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How Much Can A Prisoner Spend Each Week: An In-Depth Look

Prisoners in the United States are allowed to purchase approved items while incarcerated, but their spending is strictly limited. This article will examine prisoner spending limits in detail, looking at the reasons for the restrictions, how much money prisoners can spend, what they are allowed to buy, and the impact of these policies.

Weekly Spending Limits

Prisoners are given a small weekly allowance, usually between $10-$40, to spend on basic necessities and snacks from the prison commissary. This varies by state and security level. Any money prisoners receive from outside sources is kept in their commissary account to make these purchases.

Federal Prisons

In federal prisons, prisoners can spend up to $320 per month on commissary items. This works out to around $80 per week. However, relatively few federal prisoners have $320 to spend each month. Most rely solely on their prison jobs paying 12-40 cents per hour.

State Prisons

State prisons have wider variations in weekly and monthly spending limits. California allows state prisoners to spend up to $360 per month. In Florida, the limit is $100 per week. In Texas, there is a $75 per week spending cap. State prisons also pay extremely low wages from custodial and other prison jobs.

Private Prisons

Weekly spending limits in private prisons, which hold state or federal inmates, tend to be lower and can be as little as $20 per week. Private facilities are for-profit and aim to control costs, including commissary expenses passed onto prisoners.

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Restricted Purchases

While prisoners can purchase a variety of food, hygiene, clothing, hobby, and stationery items, certain items are banned for security reasons, health concerns, or general policy.

Banned Items

Typical banned commissary items include:

  • Weapons or weapon-making supplies
  • Tobacco
  • Pornography
  • Medications
  • Electronics like TVs and radios
  • Alcohol or ingredients that could be used to make alcohol
  • Certain foods that can be used to make alcohol

Prison wardens have discretion to ban other items they deem problematic locally. Most prisons do not allow prisoners to purchase products with alcohol in them. Things like mouthwash and hand sanitizer are restricted for this reason.

Dietary and Religious Restrictions

Prisons must accommodate prisoners’ religious dietary needs, like Halal or Kosher meals. Low salt, low fat, and diabetic diets are also available for medical needs. While these do not impact general commissary spending limits, prisoners on special diets cannot purchase items that conflict with them.

Justifications for Spending Limits

Prison officials give several reasons for restricting the amount of money inmates can spend:

Prevent Black Market Trade

If prisoners were allowed unlimited spending, officials argue it would lead to more black market trading of desirable items like cigarettes, drugs, and weapons within the prison. Restricting overall purchases aims to limit this dangerous trade.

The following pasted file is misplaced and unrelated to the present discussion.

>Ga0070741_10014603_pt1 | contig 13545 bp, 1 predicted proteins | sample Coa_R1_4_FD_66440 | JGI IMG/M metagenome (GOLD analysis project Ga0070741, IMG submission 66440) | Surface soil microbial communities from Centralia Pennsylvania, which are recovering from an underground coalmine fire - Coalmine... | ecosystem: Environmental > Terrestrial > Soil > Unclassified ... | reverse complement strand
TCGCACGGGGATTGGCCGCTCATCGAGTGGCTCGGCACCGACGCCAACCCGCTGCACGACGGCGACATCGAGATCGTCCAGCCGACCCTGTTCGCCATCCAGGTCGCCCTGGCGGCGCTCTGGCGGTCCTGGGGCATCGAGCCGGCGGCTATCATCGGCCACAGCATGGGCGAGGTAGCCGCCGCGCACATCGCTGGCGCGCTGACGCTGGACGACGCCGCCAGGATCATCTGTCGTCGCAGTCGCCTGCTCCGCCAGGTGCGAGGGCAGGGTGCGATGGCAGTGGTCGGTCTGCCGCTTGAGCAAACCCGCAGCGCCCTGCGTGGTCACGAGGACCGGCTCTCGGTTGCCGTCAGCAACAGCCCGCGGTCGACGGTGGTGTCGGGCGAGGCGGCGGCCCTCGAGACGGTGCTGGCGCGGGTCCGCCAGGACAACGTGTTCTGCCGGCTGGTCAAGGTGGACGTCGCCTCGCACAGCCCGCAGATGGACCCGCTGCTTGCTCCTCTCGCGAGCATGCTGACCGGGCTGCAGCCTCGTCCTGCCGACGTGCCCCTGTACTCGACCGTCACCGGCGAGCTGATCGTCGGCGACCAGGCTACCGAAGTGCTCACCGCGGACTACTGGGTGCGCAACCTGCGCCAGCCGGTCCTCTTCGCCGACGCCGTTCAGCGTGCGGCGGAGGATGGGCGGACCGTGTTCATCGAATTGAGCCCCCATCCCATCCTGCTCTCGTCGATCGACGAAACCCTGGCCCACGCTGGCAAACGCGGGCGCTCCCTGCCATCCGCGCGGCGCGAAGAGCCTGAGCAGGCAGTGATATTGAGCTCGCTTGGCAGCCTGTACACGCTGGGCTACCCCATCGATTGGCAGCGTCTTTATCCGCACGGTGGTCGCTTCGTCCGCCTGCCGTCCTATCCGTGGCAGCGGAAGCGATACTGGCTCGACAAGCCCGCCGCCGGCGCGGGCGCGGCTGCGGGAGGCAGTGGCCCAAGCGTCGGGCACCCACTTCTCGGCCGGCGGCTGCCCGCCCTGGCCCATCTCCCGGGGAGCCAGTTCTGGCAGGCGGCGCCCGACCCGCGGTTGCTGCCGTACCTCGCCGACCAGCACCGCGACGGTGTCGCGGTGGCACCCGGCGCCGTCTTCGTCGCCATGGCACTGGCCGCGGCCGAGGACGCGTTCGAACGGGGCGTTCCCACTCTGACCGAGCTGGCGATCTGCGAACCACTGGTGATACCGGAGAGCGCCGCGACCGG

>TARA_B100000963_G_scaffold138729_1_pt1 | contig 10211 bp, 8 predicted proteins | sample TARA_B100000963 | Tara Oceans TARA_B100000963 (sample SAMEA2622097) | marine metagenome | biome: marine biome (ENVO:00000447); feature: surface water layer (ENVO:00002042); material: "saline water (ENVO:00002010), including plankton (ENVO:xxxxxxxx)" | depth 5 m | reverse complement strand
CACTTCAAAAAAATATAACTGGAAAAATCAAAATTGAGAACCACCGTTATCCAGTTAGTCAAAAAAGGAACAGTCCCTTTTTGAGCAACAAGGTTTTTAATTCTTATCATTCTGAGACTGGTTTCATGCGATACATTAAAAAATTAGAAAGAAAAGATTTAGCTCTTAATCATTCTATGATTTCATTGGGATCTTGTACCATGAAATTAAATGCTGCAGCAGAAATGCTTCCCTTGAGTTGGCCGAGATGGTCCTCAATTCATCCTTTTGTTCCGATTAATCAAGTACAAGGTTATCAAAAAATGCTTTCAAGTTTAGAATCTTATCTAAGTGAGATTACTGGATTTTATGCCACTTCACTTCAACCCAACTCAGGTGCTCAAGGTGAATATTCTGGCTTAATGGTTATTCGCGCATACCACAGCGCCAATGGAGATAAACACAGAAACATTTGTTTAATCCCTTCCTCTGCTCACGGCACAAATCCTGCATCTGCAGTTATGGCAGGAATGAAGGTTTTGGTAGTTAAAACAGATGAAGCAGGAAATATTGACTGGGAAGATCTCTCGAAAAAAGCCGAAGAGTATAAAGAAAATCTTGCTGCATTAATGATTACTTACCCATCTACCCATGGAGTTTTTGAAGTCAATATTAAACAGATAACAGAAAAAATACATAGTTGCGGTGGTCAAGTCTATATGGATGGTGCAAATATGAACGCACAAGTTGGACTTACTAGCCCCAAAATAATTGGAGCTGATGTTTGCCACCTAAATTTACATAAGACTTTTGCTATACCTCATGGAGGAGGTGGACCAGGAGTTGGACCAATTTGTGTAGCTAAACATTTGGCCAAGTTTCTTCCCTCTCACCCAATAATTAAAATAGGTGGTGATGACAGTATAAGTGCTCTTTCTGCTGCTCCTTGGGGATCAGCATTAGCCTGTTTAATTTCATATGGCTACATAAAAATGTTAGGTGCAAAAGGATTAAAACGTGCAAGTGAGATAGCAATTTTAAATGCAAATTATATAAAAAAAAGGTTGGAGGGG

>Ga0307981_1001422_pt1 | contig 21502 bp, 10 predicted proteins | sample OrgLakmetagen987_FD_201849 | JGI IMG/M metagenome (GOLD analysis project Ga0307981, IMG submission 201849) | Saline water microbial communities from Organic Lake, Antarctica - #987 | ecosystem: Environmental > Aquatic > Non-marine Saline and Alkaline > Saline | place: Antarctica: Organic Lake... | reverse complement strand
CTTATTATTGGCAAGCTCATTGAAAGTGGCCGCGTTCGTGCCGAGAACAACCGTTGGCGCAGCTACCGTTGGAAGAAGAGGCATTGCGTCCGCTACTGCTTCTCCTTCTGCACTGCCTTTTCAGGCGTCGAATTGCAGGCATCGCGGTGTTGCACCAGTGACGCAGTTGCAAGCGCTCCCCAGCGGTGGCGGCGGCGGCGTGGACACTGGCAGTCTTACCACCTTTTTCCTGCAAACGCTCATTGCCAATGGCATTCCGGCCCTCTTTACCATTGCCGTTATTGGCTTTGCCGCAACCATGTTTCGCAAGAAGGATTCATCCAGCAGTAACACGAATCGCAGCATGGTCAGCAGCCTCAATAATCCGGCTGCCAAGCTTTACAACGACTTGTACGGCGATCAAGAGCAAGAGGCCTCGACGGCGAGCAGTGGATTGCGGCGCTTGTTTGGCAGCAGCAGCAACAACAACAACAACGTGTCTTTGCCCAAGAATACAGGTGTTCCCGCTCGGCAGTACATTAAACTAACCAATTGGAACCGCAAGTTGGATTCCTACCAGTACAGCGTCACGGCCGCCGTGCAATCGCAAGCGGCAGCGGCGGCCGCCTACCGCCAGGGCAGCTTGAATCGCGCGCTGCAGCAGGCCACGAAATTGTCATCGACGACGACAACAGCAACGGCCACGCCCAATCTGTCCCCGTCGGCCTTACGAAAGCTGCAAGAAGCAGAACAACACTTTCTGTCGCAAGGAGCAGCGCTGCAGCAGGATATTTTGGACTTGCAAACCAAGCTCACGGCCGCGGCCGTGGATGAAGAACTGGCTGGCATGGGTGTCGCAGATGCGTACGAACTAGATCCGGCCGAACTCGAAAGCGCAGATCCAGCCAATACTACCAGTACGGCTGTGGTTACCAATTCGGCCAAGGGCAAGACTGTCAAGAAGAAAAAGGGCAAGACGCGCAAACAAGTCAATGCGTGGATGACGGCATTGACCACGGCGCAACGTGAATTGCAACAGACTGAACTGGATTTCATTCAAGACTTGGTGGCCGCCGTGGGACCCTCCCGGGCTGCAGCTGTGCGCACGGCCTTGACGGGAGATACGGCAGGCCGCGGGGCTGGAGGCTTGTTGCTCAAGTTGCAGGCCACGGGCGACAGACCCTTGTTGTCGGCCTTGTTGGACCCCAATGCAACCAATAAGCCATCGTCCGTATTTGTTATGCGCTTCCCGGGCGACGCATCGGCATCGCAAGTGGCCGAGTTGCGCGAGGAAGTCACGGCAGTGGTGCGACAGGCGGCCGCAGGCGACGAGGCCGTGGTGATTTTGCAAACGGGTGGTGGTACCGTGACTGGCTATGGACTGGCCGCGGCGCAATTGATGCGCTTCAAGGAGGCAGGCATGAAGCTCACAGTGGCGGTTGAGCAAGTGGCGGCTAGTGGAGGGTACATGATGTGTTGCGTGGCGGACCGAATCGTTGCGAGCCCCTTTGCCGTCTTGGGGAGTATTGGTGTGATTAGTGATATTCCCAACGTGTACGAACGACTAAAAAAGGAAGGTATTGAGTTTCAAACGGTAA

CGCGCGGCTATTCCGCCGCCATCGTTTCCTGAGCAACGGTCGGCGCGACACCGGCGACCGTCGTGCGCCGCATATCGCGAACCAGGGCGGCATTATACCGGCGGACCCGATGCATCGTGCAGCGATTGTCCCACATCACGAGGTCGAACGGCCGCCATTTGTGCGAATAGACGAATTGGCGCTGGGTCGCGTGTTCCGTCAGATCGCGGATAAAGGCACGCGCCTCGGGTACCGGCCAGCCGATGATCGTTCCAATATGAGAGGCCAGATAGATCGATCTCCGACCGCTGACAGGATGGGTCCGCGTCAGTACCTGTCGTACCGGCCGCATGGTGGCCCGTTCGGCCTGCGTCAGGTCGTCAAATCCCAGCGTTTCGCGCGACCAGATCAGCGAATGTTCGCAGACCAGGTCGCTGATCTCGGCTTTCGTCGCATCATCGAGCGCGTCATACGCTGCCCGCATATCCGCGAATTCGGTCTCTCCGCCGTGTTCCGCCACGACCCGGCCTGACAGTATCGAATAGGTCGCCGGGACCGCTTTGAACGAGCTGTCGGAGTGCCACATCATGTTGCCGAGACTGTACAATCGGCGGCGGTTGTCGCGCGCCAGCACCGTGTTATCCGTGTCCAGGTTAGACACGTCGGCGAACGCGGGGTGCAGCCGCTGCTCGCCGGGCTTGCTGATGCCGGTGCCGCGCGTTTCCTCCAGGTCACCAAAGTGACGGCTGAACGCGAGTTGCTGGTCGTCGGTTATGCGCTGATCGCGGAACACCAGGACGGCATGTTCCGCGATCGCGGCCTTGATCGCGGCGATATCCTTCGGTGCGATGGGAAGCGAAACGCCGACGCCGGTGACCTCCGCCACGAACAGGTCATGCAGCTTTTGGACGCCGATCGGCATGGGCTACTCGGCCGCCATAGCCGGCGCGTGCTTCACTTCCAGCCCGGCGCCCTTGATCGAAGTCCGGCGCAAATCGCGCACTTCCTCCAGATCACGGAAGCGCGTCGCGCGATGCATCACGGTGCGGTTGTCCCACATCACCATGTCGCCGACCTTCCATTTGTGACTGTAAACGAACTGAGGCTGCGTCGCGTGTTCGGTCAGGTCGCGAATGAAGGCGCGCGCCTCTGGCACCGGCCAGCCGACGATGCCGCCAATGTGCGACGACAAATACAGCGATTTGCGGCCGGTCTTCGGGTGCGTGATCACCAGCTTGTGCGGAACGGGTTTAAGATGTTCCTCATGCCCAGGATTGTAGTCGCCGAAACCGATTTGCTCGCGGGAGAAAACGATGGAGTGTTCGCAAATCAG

Reduce Conflicts

Similarly, the potential for strong-arming and extortion would increase if certain prisoners were allowed limitless funds. Spending caps aim to prevent bullying and debts that fuel prison violence.

Encourage Rehabilitation

In theory, strict commissary limits encourage inmates to use their money for essentials and discourage materialism. Officials claim this promotes rehabilitation, but critics argue it has little impact.

Punitive Nature of Prison

Part of the punishment and deprivation of prison is restricting creature comforts and outside shopping. Limited commissary access enforces the punitive, restrictive nature of incarceration.

Administrative Burden

Managing prisoner funds and accounting would become more labor intensive without caps. Prison administrators claim spending limits ease the administrative burden.

Impact on Prisoners

Prisoners spend their money in the highly-controlled commissary system to meet basic needs, relieve boredom, and bring minor comforts amid stark prison conditions.

Meeting Basic Needs

For prisoners without financial help from family, their commissary money must stretch to cover hygiene, supplemental food, clothing, shoes, and other essentials. Strict limits can mean tough choices and deficits in necessities.

Alleviating Boredom

Commissary food, games, electronics, hobby supplies, and reading materials provide mental stimulation and distraction from boredom. Hard caps on spending reduce access to these limited diversions.

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Improving Quality of Life

The minor luxuries of commissary access – snack foods, stamps, radios, sunglasses – give a slight boost to inmates’ quality of life. Spending limits severely constrain even these humble improvements.

Oversight and Reform

Prisoner advocates say commissary spending limits are overly harsh given inmates’ minimal earnings. Some states have reviewed compensation and caps, but major reform has not occurred. There is little political will for perceived indulgences for prisoners. The status quo continues in most states,limiting prisoner spending to between $10-$80 weekly in state and federal prisons based on security levels.